At ICLR, papers get posted on arXiv directly. And if you had any doubts that arXiv is just about the single awesomest thing to hit the research publication model since the Gutenberg press, let the success of ICLR be one more data point towards enlightenment. ICLR has essentially bypassed the old-fashioned publishing model where some third party like Elsevier says “you can publish with us and we’ll put our logo on your papers and then charge regular people $30 for each paper they want to read.” Sorry Elsevier, research doesn’t work that way. Most research papers aren’t good enough to be worth $30 for a copy. It is the entire body of academic research that provides true value, for which a single paper just a mere door. You see, Elsevier, if you actually gave the world an exceptional research paper search engine, together with the ability to have 10-20 papers printed on decent quality paper for a $30/month subscription, then you would make a killing on researchers and I would endorse such a subscription. So ICLR, rightfully so, just said fuck it, we’ll use arXiv as the method for disseminating our ideas. All future research conferences should use arXiv to disseminate papers. Anybody can download the papers, see when newer versions with corrections are posted, and they can print their own physical copies. But be warned: Deep Learning moves so fast, that you’ve gotta be hitting refresh or arXiv on a weekly basis or you’ll be schooled by some grad students in Canada.
Attendees of ICLR
Google DeepMind and Facebook’s FAIR constituted a large portion of the attendees. A lot of startups, researchers from the Googleplex, Twitter, NVIDIA, and startups such as Clarifai and Magic Leap. Overall a very young and vibrant crowd, and a very solid representation by super-smart 28-35 year olds.
Part II: Deep Learning Themes @ ICLR 2016Incorporating Structure into Deep Learning
Raquel Urtasun from the University of Toronto gave a talk about Incorporating Structure in Deep Learning. See Raquel's Keynote video here. Many ideas from structure learning and graphical models were presented in her keynote. Raquel’s computer vision focus makes her work stand out, and she additionally showed some recent research snapshots from her upcoming CVPR 2016 work.
Raquel gave a wonderful 3D Indoor Understanding Tutorial at last year's CVPR 2015.
Raquel's new work. Soccer Field Localization from Single Image. Homayounfar et al, 2016.
The second upcoming paper from Raquel's group is on using Deep Learning for Dense Optical Flow, in the spirit of FlowNet, which I discussed in my ICCV 2015 hottest papers blog post. The technique is built on the observation that the scene is typically composed of a static background, as well as a relatively small number of traffic participants which move rigidly in 3D. The dense optical flow technique is applied to autonomous driving.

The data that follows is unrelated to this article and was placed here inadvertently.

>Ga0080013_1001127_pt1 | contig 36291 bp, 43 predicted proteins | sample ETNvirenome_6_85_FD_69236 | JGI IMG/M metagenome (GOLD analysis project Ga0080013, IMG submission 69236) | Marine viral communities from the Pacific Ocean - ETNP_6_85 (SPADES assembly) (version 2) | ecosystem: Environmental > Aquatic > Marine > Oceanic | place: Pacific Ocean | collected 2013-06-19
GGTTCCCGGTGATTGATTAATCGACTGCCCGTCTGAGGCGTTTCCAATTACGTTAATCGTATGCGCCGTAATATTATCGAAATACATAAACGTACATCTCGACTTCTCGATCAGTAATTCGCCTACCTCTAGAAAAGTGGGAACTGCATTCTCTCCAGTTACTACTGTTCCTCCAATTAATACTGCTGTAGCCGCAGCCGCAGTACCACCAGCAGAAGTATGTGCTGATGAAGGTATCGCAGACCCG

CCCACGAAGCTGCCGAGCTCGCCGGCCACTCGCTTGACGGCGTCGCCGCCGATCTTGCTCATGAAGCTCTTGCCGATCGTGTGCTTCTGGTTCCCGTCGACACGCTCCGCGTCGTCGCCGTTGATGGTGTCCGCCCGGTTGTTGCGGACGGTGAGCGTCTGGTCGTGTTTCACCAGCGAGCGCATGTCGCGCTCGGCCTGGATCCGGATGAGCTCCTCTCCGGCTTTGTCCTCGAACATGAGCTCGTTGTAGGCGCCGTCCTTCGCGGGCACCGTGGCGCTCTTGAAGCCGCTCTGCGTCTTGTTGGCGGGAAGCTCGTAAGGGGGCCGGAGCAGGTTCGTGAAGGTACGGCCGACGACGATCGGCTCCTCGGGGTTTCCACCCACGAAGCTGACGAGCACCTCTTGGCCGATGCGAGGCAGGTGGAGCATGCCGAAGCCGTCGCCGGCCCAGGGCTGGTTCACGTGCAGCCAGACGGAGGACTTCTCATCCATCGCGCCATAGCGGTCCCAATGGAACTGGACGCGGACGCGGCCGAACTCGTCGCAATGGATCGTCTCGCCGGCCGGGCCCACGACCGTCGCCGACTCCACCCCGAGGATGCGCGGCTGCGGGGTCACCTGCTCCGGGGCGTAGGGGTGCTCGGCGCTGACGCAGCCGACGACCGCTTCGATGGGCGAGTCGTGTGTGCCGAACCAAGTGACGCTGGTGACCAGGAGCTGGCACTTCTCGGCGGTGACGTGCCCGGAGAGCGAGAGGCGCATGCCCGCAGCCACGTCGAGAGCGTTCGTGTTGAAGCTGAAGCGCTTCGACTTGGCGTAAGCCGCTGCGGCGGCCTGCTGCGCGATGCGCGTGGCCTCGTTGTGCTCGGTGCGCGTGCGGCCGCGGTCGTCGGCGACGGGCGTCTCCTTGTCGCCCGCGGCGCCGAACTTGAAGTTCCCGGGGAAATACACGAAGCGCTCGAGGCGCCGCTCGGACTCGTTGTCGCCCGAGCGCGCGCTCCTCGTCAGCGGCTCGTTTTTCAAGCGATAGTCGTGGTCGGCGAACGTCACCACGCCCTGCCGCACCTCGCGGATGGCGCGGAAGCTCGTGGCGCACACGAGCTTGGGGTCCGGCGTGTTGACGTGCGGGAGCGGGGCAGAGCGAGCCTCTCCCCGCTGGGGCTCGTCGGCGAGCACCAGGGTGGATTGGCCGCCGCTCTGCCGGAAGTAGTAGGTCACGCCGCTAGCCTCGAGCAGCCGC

Deep Semantic Matching for Optical Flow. Min Bai, Wenjie Luo, Kaustav Kundu, Raquel Urtasun. In arXiv:1604.01827.
Sergey Levine gave an excellent Keynote on deep reinforcement learning and its application to Robotics. See Sergey's Keynote video here. This kind of work is still the future, and there was very little robotics-related research in the main conference. It might not be surprising, because having an assembly of robotic arms is not cheap, and such gear is simply not present in most grad student research labs. Most ICLR work is pure software and some math theory, so a single GPU is all that is needed to start with a typical Deep Learning pipeline.
An army of robot arms jointly learning to grasp somewhere inside Google.
Take a look at the following interesting work which shows what Alex Krizhevsky, the author of the legendary 2012 AlexNet paper which rocked the world of object recognition, is currently doing. And it has to do with Deep Learning for Robotics, currently at Google.
Learning Hand-Eye Coordination for Robotic Grasping with Deep Learning and Large-Scale Data Collection Sergey Levine, Peter Pastor, Alex Krizhevsky, Deirdre Quillen. In arXiv:1603.02199.
For those of you who want to learn more about Reinforcement Learning, perhaps it is time to check out Andrej Karpathy's Deep Reinforcement Learning: Pong From Pixels tutorial. One thing is for sure: when it comes to deep reinforcement learning, OpenAI is all-in.
|Model Compression: The WinZip of|
But the world has already seen the economic value of Deep Nets, and the “software” side of deep nets isn't waiting for the FPGAs of neural nets. The software version of compressing neural networks is a very trendy topic. You basically want to take a beefy neural network and compress it down into smaller, more efficient model. Binarizing the weights is one such strategy. Student-Teacher networks where a smaller network is trained to mimic the larger network are already here. And don’t be surprised if within the next year we’ll see 1MB sized networks performing at the level of Oxford’s VGGNet on the ImageNet 1000-way classification task.